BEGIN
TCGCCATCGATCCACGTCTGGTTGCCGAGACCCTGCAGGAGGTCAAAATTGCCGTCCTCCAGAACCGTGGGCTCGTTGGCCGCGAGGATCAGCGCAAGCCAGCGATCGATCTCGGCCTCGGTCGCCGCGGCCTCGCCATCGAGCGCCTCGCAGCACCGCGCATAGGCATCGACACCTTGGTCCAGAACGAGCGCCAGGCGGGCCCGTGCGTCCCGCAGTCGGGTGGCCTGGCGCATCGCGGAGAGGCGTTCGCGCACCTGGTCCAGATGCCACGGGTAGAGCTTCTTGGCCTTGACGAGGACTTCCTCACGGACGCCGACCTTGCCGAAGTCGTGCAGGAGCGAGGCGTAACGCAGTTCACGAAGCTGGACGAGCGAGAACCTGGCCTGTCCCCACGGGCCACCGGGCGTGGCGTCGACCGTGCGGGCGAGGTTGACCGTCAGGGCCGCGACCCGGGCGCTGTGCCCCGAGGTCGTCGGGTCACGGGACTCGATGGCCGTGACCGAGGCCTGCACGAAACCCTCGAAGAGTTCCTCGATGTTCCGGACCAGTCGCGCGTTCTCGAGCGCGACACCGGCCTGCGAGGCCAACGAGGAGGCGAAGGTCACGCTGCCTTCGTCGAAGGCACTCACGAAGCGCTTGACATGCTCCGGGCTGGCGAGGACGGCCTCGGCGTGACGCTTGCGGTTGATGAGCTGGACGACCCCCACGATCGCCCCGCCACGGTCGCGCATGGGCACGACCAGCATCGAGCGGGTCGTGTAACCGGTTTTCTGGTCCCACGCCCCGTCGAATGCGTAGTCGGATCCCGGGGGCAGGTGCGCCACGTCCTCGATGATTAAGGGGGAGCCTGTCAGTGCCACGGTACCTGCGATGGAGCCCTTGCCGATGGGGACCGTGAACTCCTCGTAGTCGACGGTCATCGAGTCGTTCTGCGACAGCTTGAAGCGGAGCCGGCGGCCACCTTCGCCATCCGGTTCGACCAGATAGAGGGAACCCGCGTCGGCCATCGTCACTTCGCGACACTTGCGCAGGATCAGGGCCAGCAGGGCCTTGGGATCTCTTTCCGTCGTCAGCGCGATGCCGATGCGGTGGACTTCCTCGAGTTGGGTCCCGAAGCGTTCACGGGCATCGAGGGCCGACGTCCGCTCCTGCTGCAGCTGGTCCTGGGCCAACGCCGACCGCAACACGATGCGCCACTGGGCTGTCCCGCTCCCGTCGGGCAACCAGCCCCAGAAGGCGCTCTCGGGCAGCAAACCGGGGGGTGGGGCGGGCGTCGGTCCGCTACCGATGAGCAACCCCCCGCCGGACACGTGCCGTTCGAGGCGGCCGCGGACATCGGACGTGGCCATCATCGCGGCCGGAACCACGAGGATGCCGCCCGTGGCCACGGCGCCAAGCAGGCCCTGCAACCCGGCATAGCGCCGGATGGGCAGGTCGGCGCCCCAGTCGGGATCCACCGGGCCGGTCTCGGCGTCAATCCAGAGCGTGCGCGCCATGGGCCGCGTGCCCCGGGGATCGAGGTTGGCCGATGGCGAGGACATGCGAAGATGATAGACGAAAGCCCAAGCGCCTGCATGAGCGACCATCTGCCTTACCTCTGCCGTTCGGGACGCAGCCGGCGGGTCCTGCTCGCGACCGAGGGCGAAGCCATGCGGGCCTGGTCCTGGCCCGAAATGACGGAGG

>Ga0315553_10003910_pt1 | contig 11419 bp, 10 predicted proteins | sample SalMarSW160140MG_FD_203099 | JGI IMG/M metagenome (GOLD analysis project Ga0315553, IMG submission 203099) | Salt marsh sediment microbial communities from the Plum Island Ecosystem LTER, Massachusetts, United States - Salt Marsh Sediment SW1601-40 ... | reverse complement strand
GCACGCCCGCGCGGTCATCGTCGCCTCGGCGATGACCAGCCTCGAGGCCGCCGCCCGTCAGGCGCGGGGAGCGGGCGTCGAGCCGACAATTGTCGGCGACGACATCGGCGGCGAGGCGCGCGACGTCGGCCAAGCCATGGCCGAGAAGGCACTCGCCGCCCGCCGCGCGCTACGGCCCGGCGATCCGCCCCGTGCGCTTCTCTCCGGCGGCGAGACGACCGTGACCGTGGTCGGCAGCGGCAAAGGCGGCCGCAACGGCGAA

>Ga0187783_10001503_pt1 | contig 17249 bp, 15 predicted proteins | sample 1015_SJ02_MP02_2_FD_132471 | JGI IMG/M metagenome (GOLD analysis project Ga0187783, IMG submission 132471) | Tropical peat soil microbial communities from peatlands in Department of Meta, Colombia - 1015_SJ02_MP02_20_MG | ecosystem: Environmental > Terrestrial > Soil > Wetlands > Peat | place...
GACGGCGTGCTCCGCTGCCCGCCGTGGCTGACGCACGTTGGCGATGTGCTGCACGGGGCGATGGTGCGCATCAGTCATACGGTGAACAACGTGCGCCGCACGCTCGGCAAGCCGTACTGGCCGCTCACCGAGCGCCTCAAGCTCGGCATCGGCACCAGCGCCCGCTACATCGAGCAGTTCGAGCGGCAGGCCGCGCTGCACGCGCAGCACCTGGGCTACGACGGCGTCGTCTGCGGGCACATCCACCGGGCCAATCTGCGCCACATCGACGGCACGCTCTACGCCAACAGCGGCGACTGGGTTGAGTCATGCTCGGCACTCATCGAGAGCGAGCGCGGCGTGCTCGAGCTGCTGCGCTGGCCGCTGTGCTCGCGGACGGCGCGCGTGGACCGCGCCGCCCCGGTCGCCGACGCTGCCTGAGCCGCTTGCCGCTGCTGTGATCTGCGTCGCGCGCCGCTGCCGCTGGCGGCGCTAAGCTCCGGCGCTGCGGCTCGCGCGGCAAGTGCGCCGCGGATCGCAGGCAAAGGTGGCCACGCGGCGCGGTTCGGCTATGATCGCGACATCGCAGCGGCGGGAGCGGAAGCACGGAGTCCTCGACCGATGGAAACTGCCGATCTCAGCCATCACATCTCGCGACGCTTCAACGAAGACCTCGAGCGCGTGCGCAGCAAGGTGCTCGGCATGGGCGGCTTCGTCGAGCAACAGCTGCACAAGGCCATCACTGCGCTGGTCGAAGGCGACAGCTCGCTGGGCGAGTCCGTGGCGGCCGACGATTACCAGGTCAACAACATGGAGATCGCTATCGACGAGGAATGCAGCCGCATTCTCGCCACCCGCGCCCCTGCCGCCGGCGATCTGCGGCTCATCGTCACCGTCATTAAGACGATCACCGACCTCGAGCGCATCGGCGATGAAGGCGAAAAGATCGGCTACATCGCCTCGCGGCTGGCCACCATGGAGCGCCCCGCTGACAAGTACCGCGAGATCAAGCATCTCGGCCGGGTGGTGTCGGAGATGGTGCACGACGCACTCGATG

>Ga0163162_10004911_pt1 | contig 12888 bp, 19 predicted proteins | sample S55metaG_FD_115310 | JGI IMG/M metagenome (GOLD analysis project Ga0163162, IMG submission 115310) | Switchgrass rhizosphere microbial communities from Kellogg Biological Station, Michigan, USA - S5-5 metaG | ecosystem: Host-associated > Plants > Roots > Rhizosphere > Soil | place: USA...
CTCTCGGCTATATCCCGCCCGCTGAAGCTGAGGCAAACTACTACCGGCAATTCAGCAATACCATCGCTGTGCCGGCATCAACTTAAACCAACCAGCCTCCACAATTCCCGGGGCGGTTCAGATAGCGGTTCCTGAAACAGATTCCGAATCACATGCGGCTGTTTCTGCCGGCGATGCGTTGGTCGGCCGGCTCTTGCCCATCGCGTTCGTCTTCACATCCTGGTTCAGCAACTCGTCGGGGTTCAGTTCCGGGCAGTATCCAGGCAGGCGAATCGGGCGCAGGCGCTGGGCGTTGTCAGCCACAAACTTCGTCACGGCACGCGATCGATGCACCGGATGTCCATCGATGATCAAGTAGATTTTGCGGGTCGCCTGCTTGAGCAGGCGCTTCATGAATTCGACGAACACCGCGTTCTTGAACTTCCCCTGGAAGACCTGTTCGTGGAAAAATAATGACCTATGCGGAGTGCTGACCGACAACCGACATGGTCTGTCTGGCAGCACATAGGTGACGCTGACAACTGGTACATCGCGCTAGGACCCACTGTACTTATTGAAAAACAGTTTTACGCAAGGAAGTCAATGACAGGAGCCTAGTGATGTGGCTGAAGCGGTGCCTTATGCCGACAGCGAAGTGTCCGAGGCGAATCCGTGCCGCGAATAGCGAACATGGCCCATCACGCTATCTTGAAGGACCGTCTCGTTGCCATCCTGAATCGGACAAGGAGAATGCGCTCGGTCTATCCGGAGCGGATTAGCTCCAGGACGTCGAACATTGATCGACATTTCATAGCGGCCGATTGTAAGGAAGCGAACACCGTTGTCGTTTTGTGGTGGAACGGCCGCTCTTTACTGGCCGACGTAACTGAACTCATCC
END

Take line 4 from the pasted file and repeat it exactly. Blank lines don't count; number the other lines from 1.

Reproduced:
>Ga0187783_10001503_pt1 | contig 17249 bp, 15 predicted proteins | sample 1015_SJ02_MP02_2_FD_132471 | JGI IMG/M metagenome (GOLD analysis project Ga0187783, IMG submission 132471) | Tropical peat soil microbial communities from peatlands in Department of Meta, Colombia - 1015_SJ02_MP02_20_MG | ecosystem: Environmental > Terrestrial > Soil > Wetlands > Peat | place...